UPDATED: DE Proposed FY 2024 Budget Passes in Senate – Waits for Governor’s Signature


Delaware is ready to begin the FY 2024 on Saturday now that the State Senate has passed the proposed $5.6-billion budget and a $194.5-million supplemental spending plan of one-time expenditures and contingency funds. The budget provides full-time state workers with raises, increases mental heath support in elementary and middle schools as well as other education investments. The vote was 17 in favor and 3 against with Senator Bryant Richardson absent. The three ‘no’ votes were from Senators Gerald Hocker, Brian Pettyjohn and Dave Wilson. The measures now wait for the Governor’s signature.

Additional information from the Senate Majority Caucus:

The operating budget, House Bill 195, is the result of months of public hearings and meetings to review the recommended spending proposals Governor Carney unveiled in January and solicit input from state officials, lawmakers and the public about how to best invest state revenue. The FY 2024 budget passed by the General Assembly represents a 9.9% increase from the budget for the current fiscal year. 

HB 195 will provide full-time state workers with raises ranging from 3% to 9%, depending on their pay grade, with the lowest grades receiving the highest percentage raises. Collective bargaining units would receive previously negotiated pay increases. Education employees will receive a 3% raise and applicable step increases, while teachers will receive a total pay increase of 9%. The budget also establishes a $15 minimum wage for full-time merit state employees. 

The spending bills also allocate an additional $30 million to increase mental health supports in elementary and middle schools, a $21 million investment in early childhood education programs, $2.3 million for the creation of a comprehensive residential lead paint remediation program and $1.3 million to provide free legal representation to struggling families facing eviction

Other notable highlights of the FY 2024 operating budget include: 

  • An additional $160 million to cover inflation and volume increases in statewide Medicaid service needs; 
  • Nearly $49 million to cover the state’s share of state employee and state retiree health insurance premiums; 
  • $29 million to cover projected growth in the pre-K to Grade 12 student population; 
  • $20 million combined for the Redding Consortium for Educational Equity and Wilmington Learning Collaborative to provide targeted education and support services;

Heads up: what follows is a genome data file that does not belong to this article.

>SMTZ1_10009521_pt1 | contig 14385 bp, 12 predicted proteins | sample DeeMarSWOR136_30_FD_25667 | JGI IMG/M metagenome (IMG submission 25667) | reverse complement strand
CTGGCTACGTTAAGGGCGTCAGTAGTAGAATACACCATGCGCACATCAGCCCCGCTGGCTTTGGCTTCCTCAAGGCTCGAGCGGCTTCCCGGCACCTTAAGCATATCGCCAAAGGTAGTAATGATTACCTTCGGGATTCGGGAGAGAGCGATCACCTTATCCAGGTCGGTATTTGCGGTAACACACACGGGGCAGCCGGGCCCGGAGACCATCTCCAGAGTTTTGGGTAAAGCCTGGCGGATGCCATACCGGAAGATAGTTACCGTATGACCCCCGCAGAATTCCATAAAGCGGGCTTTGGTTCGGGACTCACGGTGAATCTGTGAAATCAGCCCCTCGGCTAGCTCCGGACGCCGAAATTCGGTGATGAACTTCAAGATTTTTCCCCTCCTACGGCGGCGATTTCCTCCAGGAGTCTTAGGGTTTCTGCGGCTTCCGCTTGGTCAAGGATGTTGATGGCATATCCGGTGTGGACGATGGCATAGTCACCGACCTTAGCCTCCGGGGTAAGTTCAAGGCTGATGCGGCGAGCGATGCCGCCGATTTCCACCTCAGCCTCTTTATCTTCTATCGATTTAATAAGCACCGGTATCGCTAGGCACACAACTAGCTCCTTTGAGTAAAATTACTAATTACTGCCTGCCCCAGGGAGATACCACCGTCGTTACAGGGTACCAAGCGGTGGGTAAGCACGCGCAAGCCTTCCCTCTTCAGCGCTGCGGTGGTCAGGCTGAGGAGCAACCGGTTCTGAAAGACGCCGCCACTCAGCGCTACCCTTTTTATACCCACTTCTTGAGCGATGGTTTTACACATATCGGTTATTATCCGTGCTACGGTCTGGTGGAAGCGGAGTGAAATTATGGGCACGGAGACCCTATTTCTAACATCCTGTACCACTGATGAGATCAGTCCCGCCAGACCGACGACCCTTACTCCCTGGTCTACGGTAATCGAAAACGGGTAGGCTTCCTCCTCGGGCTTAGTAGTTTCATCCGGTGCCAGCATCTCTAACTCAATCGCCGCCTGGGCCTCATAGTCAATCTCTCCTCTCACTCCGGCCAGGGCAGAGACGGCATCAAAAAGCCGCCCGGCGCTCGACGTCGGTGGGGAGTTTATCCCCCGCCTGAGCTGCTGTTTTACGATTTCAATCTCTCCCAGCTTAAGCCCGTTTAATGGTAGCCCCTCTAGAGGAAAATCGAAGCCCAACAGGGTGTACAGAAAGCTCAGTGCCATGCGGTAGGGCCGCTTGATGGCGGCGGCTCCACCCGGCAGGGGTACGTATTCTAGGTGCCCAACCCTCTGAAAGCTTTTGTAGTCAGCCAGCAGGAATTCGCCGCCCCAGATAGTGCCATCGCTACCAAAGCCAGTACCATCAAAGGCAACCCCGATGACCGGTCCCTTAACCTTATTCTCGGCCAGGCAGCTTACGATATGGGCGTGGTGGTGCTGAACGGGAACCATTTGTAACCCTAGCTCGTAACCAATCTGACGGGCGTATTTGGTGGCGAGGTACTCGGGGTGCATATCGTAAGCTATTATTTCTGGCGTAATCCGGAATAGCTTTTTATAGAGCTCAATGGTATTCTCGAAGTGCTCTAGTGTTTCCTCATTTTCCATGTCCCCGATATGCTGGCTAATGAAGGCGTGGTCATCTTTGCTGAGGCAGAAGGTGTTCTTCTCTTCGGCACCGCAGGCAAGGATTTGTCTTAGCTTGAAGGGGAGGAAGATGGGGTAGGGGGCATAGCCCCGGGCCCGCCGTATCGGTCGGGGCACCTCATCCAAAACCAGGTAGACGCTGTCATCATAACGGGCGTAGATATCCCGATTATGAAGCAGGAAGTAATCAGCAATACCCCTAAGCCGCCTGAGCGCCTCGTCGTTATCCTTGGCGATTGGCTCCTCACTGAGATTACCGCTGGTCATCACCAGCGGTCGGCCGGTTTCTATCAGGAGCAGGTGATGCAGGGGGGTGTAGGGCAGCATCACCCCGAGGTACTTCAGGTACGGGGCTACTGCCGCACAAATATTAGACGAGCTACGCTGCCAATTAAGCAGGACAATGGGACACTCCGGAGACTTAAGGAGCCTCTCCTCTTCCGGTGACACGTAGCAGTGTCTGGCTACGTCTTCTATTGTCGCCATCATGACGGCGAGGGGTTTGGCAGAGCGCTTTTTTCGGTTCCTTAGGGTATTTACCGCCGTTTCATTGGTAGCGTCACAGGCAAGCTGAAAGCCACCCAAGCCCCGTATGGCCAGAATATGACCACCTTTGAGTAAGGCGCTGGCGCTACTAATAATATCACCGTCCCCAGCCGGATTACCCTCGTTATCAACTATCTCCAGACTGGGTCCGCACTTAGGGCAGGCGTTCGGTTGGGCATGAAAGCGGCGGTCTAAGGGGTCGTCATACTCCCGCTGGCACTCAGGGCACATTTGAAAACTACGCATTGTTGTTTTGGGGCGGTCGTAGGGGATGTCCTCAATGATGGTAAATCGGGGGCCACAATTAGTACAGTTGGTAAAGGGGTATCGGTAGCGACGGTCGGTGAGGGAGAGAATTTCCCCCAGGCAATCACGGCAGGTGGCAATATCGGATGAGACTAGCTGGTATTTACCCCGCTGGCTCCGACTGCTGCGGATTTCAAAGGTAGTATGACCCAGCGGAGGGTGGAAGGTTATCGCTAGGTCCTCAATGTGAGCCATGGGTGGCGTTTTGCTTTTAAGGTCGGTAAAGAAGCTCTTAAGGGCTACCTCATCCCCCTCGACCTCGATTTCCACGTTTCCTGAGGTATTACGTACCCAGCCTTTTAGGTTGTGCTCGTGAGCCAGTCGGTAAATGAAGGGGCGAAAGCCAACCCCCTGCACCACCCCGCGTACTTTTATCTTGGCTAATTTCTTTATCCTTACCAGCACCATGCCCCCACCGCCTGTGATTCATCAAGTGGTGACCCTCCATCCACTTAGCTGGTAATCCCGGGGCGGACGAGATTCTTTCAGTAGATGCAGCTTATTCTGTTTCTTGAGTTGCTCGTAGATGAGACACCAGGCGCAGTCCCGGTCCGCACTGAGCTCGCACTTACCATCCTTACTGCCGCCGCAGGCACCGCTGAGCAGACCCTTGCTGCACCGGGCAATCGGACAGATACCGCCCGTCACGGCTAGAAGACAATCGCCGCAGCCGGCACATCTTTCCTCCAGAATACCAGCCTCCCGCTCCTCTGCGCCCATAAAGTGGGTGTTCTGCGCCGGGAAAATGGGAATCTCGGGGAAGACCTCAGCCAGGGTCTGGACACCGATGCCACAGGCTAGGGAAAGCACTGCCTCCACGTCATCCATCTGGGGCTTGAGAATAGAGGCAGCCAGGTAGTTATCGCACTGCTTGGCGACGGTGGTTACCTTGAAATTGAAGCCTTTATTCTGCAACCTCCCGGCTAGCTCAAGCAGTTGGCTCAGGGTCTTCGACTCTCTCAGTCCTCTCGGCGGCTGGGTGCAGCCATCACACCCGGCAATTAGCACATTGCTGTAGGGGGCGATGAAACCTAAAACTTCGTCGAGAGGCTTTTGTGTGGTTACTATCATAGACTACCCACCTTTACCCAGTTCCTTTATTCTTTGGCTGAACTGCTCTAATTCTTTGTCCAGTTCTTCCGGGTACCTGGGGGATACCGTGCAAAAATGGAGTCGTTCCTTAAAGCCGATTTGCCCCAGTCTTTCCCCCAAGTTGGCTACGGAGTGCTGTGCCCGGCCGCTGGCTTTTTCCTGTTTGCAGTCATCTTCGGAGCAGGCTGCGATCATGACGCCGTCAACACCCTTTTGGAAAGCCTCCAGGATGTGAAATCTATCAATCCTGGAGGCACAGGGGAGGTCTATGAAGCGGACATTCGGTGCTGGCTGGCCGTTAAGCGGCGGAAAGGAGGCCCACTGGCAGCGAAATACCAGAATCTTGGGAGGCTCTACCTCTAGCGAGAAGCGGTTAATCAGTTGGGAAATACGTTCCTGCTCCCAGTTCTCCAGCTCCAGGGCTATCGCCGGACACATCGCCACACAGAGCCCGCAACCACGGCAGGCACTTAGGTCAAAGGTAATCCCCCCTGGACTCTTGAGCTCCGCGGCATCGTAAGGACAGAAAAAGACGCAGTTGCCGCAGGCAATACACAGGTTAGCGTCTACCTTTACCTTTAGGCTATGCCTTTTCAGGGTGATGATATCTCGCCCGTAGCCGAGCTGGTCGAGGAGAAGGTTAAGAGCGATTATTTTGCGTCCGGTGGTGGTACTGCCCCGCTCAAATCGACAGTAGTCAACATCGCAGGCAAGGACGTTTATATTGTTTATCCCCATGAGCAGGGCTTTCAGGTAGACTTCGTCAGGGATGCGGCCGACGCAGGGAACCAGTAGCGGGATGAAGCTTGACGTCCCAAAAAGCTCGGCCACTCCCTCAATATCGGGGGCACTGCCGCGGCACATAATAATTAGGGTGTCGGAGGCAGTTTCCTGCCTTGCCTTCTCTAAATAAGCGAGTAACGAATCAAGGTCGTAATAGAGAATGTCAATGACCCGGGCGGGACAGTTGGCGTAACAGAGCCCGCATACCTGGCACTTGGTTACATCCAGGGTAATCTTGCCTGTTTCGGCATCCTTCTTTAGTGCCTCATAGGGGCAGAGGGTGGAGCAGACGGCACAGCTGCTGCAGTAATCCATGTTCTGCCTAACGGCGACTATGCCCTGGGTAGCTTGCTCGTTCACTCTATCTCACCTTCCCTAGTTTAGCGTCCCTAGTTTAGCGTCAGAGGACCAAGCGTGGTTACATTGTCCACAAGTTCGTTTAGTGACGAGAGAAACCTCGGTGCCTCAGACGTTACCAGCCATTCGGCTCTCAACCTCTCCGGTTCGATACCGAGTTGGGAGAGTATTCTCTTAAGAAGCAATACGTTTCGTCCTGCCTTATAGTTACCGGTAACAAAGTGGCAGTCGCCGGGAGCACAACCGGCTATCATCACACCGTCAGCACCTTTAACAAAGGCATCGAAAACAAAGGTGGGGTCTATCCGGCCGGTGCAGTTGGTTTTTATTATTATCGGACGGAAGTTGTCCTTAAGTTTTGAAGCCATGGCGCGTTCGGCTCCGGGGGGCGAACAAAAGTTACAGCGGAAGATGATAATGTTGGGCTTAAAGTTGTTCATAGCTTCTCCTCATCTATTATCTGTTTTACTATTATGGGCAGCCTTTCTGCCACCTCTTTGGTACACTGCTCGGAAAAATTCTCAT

• $5 million for long-term care skilled nursing facilities, funding that will leverage another $7.5 million in federal funding; 
  • $2.7 million to increase the minimum hourly rate for school bus drivers; 
  • $2.2 million to create the Office of the Marijuana Commissioner and other startup needs for the regulation of the legal marijuana industry; 
  • $1.5 million to expand group violence intervention services in Kent County. 

House Bill 196, the one-time supplemental budget, also includes funding for various initiatives and statewide needs, including: 

  • $69 million in contingency funds for Medicaid; 
  • $51 million to address outstanding long-term liability costs associated with retiree health benefits; 
  • $30 million for statewide housing investments to address Delaware’s housing crisis; 
  • $13 million to fund new technology purchases across state agencies; 
  • $3.8 million for the filter first initiative to address lead remediation in public schools; 
  • $2.7 million for the 2024 Presidential Primary election, including pay increases for poll workers; 
  • $1.9 million to implement the Marijuana Control Act. 


UPDATED – 6:40pm – Governor John Carney on Tuesday released the following statement on House Bill 195 and House Bill 196, which passed in the Delaware State House and Senate.

“Delawareans expect us to pass a responsible, sustainable budget that protects taxpayer money and makes our state more competitive. This budget does exactly that. We are raising salaries for teachers, getting more resources in our highest-needs classrooms, investing in affordable housing, and continuing to save for more difficult years. I want to thank members of the General Assembly and the Joint Finance Committee – especially the committee chairs, Representative Carson and Senator Paradee – for their hard work and partnership.”